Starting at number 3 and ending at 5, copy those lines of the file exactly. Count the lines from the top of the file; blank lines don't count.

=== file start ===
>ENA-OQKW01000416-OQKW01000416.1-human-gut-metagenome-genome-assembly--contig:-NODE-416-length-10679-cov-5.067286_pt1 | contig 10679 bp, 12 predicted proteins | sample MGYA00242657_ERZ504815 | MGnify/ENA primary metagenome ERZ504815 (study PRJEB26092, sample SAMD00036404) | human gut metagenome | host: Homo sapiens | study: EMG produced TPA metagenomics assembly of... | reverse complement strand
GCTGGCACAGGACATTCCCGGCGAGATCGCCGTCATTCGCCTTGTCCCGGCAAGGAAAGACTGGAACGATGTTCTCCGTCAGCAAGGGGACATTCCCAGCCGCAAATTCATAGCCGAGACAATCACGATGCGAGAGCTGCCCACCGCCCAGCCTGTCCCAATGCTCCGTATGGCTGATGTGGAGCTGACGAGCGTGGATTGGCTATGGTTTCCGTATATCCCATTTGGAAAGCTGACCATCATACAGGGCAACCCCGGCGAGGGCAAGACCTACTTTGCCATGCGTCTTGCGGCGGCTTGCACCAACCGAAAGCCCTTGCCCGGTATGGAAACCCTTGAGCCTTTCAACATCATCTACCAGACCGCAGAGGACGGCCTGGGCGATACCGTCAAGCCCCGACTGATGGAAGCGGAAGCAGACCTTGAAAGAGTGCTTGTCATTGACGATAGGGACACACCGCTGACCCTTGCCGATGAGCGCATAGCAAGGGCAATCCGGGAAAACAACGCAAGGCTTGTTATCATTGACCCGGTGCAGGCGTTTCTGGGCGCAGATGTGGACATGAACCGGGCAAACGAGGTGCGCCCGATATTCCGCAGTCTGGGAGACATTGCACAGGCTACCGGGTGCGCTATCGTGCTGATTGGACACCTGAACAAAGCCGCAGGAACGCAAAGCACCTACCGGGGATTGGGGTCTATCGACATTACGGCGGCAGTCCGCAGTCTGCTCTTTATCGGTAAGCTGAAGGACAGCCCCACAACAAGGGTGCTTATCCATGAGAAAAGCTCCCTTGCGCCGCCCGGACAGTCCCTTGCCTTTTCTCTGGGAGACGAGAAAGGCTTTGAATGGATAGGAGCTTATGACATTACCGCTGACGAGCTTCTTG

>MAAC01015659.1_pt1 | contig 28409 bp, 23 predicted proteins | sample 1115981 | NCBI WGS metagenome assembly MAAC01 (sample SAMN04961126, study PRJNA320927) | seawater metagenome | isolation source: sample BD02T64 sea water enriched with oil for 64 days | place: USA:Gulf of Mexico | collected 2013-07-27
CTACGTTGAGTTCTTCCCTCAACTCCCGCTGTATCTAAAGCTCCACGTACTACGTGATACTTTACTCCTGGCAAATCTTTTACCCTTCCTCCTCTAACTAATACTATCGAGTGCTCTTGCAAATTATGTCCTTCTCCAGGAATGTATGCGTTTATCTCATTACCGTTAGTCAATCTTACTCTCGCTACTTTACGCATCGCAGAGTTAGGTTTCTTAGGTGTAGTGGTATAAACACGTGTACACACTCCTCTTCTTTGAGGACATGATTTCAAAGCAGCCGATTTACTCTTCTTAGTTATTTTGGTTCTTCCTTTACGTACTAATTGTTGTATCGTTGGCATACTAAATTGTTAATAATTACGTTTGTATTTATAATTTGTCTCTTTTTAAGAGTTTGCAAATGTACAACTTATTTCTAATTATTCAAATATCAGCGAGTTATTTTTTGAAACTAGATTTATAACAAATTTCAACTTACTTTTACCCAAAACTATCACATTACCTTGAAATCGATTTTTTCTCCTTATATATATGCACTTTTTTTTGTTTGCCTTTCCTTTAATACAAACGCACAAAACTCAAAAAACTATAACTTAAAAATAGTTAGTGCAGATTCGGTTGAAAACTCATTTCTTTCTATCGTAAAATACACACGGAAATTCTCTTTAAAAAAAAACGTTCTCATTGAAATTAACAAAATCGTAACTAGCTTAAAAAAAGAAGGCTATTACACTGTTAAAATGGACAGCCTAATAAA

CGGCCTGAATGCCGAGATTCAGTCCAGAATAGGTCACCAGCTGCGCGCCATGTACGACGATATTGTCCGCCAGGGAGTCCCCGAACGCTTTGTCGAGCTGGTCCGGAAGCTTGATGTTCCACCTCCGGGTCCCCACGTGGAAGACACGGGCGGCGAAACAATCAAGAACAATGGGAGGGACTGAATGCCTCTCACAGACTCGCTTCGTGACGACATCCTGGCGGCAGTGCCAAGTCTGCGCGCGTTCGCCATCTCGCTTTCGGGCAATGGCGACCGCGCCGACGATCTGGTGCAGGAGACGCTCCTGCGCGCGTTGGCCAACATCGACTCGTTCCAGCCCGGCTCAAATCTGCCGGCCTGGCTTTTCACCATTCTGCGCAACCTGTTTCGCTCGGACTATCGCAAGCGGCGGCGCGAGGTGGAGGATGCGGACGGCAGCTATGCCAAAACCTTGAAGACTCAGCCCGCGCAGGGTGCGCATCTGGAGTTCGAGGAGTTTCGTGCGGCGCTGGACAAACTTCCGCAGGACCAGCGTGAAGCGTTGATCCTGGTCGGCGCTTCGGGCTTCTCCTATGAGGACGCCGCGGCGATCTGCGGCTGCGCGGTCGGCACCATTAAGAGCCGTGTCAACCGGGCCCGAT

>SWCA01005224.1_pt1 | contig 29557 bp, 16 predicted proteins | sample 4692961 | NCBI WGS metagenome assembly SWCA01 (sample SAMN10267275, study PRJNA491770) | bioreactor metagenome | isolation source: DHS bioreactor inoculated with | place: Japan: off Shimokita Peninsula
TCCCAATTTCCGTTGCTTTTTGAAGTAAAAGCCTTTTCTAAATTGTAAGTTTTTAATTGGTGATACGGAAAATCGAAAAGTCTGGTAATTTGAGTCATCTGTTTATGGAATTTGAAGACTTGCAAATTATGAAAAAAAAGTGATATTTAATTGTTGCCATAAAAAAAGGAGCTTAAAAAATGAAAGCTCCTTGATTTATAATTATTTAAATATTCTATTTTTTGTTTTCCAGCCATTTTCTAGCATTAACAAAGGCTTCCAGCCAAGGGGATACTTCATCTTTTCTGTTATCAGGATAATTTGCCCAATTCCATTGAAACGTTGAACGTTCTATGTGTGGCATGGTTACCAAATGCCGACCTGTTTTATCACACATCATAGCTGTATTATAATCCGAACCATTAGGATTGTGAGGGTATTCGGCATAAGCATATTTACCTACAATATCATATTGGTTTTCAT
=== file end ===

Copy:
>MAAC01015659.1_pt1 | contig 28409 bp, 23 predicted proteins | sample 1115981 | NCBI WGS metagenome assembly MAAC01 (sample SAMN04961126, study PRJNA320927) | seawater metagenome | isolation source: sample BD02T64 sea water enriched with oil for 64 days | place: USA:Gulf of Mexico | collected 2013-07-27
CTACGTTGAGTTCTTCCCTCAACTCCCGCTGTATCTAAAGCTCCACGTACTACGTGATACTTTACTCCTGGCAAATCTTTTACCCTTCCTCCTCTAACTAATACTATCGAGTGCTCTTGCAAATTATGTCCTTCTCCAGGAATGTATGCGTTTATCTCATTACCGTTAGTCAATCTTACTCTCGCTACTTTACGCATCGCAGAGTTAGGTTTCTTAGGTGTAGTGGTATAAACACGTGTACACACTCCTCTTCTTTGAGGACATGATTTCAAAGCAGCCGATTTACTCTTCTTAGTTATTTTGGTTCTTCCTTTACGTACTAATTGTTGTATCGTTGGCATACTAAATTGTTAATAATTACGTTTGTATTTATAATTTGTCTCTTTTTAAGAGTTTGCAAATGTACAACTTATTTCTAATTATTCAAATATCAGCGAGTTATTTTTTGAAACTAGATTTATAACAAATTTCAACTTACTTTTACCCAAAACTATCACATTACCTTGAAATCGATTTTTTCTCCTTATATATATGCACTTTTTTTTGTTTGCCTTTCCTTTAATACAAACGCACAAAACTCAAAAAACTATAACTTAAAAATAGTTAGTGCAGATTCGGTTGAAAACTCATTTCTTTCTATCGTAAAATACACACGGAAATTCTCTTTAAAAAAAAACGTTCTCATTGAAATTAACAAAATCGTAACTAGCTTAAAAAAAGAAGGCTATTACACTGTTAAAATGGACAGCCTAATAAA

CGGCCTGAATGCCGAGATTCAGTCCAGAATAGGTCACCAGCTGCGCGCCATGTACGACGATATTGTCCGCCAGGGAGTCCCCGAACGCTTTGTCGAGCTGGTCCGGAAGCTTGATGTTCCACCTCCGGGTCCCCACGTGGAAGACACGGGCGGCGAAACAATCAAGAACAATGGGAGGGACTGAATGCCTCTCACAGACTCGCTTCGTGACGACATCCTGGCGGCAGTGCCAAGTCTGCGCGCGTTCGCCATCTCGCTTTCGGGCAATGGCGACCGCGCCGACGATCTGGTGCAGGAGACGCTCCTGCGCGCGTTGGCCAACATCGACTCGTTCCAGCCCGGCTCAAATCTGCCGGCCTGGCTTTTCACCATTCTGCGCAACCTGTTTCGCTCGGACTATCGCAAGCGGCGGCGCGAGGTGGAGGATGCGGACGGCAGCTATGCCAAAACCTTGAAGACTCAGCCCGCGCAGGGTGCGCATCTGGAGTTCGAGGAGTTTCGTGCGGCGCTGGACAAACTTCCGCAGGACCAGCGTGAAGCGTTGATCCTGGTCGGCGCTTCGGGCTTCTCCTATGAGGACGCCGCGGCGATCTGCGGCTGCGCGGTCGGCACCATTAAGAGCCGTGTCAACCGGGCCCGAT